If you read my month-long menu yesterday, it would have been hard to miss the fact that I’m in a Freezer Group.
A Freezer Group is pretty easy to start, especially with the help of social networking sites like Facebook, given that you can have a bulletin board specifically for that group.
What you need:
- 4-6 families with similar tastes and needs. We don’t have any allergies in our family so we don’t know the ins and outs of “no gluten”, “no milk”, “no egg” type allergies. We do have preferences in what we like to eat and what we don’t like to eat, but nothing that will physically harm us should we ingest them. The members of our group meet the same criteria, which makes choosing meals that much easier.
- A desire to not want to cook every.single.night. A no brainer, right? You don’t need a huge freezer to do a group like this. You aren’t cooking for an entire month. It’s just to fill in the gaps or to take a little stress off a really busy day. It’ll help keep you on budget (more on that in a second), avoid preservatives, and just feel good. Trust me.
- A commitment from your 4-6 families. Our group meets once a month to exchange, and the exchange takes about an hour, but mostly because we chat for 45 minutes of that. Yes, schedules are busy. We get that. That’s why not having to worry about meals for a big handful of nights is such a pleasure. You’ll need a commitment from your participating families because then you will know what how many meals you’ll need to cook and you’ll know the number of meals you’ll be receiving in return.
- An Icechest. Freezer Meals are meant to stay frozen when being transported, if not, at the very least, cold. You WILL run into traffic if you forget your icechest 😉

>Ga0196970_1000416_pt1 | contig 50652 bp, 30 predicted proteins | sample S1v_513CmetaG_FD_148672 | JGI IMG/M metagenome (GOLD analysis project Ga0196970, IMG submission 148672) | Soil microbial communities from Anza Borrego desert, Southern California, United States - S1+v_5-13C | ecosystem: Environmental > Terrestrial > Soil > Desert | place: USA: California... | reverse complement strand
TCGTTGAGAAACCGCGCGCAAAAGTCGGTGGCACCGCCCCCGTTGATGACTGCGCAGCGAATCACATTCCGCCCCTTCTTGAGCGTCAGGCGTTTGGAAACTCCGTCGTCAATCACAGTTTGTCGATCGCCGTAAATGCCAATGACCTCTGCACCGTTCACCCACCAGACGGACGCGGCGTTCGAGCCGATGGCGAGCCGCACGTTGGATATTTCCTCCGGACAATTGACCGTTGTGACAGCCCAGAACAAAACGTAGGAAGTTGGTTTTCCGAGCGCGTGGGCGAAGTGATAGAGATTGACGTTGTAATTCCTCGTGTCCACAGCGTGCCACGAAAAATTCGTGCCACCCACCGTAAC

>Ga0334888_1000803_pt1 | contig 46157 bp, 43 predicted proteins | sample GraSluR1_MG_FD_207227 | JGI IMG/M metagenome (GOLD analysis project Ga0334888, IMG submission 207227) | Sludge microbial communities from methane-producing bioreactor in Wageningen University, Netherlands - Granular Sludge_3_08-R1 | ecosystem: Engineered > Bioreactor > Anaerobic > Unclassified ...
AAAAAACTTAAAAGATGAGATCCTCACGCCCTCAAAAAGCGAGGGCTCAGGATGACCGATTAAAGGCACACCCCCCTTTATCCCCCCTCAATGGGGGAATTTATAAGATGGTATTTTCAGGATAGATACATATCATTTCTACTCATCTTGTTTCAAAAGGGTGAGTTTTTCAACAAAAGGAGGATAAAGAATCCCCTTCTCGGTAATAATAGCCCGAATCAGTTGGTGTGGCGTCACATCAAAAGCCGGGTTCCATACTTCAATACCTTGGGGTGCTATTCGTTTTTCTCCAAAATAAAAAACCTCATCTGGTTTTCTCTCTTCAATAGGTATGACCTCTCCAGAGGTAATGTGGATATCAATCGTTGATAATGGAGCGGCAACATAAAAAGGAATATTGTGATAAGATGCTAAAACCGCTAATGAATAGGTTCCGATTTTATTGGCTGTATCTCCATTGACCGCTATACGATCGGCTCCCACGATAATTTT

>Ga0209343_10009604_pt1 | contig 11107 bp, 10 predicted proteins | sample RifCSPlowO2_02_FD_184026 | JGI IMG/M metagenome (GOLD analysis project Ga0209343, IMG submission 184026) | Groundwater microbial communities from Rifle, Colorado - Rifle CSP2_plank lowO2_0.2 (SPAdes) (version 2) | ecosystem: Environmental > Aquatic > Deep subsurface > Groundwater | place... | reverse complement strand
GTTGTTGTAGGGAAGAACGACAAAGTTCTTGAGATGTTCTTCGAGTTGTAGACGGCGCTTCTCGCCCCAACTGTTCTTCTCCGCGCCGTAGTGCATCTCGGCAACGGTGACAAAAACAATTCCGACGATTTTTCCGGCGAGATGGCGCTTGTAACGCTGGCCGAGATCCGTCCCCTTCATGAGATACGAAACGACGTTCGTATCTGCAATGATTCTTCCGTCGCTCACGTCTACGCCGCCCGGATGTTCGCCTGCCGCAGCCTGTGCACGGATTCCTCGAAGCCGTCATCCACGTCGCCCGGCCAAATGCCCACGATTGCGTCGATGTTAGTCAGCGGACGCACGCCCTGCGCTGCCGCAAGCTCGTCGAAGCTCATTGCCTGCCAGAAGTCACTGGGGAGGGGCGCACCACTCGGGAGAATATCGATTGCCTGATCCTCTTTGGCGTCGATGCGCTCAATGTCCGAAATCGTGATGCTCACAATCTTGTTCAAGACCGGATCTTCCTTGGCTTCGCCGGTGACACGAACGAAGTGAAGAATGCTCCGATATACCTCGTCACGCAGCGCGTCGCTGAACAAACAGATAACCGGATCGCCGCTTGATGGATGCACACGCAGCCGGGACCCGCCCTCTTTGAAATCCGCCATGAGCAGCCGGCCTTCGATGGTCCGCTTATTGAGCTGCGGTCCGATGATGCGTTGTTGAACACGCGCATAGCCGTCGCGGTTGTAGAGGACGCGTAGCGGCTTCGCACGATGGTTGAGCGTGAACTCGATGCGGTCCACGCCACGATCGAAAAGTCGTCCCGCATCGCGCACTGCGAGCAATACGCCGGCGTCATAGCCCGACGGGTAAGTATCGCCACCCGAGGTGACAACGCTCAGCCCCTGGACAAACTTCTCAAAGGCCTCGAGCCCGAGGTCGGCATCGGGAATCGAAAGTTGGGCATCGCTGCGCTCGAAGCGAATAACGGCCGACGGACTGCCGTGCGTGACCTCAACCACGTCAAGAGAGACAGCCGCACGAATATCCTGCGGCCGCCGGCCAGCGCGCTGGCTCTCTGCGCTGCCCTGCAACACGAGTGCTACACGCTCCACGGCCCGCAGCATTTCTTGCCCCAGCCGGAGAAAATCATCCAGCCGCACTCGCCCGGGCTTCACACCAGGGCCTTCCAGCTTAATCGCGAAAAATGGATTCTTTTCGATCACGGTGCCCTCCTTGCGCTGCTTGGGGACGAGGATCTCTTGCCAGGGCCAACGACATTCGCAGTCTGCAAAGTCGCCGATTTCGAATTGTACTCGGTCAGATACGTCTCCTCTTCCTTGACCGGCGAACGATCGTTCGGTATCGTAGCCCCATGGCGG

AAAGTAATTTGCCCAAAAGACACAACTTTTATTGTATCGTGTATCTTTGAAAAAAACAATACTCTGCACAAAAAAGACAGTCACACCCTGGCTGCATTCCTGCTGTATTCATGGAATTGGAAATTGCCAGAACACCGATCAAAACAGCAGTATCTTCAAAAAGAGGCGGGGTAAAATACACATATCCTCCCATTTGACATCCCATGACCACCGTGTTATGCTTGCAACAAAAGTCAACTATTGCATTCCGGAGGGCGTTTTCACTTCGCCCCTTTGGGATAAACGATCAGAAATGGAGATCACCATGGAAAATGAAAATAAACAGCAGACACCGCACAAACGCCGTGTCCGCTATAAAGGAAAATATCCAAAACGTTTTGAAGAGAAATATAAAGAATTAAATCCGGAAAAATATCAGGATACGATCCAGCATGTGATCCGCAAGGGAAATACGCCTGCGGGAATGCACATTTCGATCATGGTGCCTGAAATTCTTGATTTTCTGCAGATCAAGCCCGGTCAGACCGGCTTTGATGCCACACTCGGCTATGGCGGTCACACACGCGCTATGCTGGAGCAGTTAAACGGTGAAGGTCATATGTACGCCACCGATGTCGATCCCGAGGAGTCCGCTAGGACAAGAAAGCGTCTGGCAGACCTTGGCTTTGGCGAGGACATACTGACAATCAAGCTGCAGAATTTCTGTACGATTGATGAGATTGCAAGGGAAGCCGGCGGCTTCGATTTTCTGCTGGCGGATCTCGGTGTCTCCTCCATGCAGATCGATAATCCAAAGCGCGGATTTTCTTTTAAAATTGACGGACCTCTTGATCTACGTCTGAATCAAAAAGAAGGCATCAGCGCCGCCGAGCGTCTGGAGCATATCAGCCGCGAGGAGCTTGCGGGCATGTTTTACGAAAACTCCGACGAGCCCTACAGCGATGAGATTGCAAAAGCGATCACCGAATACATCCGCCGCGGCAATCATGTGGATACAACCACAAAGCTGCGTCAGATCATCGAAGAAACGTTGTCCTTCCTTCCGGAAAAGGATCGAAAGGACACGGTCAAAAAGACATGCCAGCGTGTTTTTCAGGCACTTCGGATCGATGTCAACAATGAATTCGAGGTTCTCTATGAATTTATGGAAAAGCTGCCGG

- We have 5 committed families and 1 alternate family. The alternate can step in when someone can’t cook due to, oh, I don’t know… having a baby or something 😉 Though for the record, I’m trying to get my cooking for the August exchange done early and will aim for the same for my September exchange so that I can still get the meals that are made. I’ll need them most come babytime!
- We have decided no cooked mushrooms, no anchovies, and no nuts. Pretty easy parameters.
- We meet in the first week of the month to exchange meals. I had originally hoped to have a set day, like the first Friday of each month, to meet, but it seems that with working schedules, kid schedules, and us civil servant families who have ever-changing schedules, that wasn’t a good option for our little group. So, we poll the group via our Facebook Group page after each exchange to find the day in the upcoming month to set our date. I try to get it done as soon after our current month’s exchange so we can get it on the calendar and have the best chance of most folks coming.
- If someone can’t make it to an exchange date, we let them make arrangements with another Group member to drop off the meals they cooked and pick up their exchanged ones. So far, that works and keeps the most people active in the group. Luckily, I have an outside freezer so I can typically squeeze in another set of meals to be the donkey.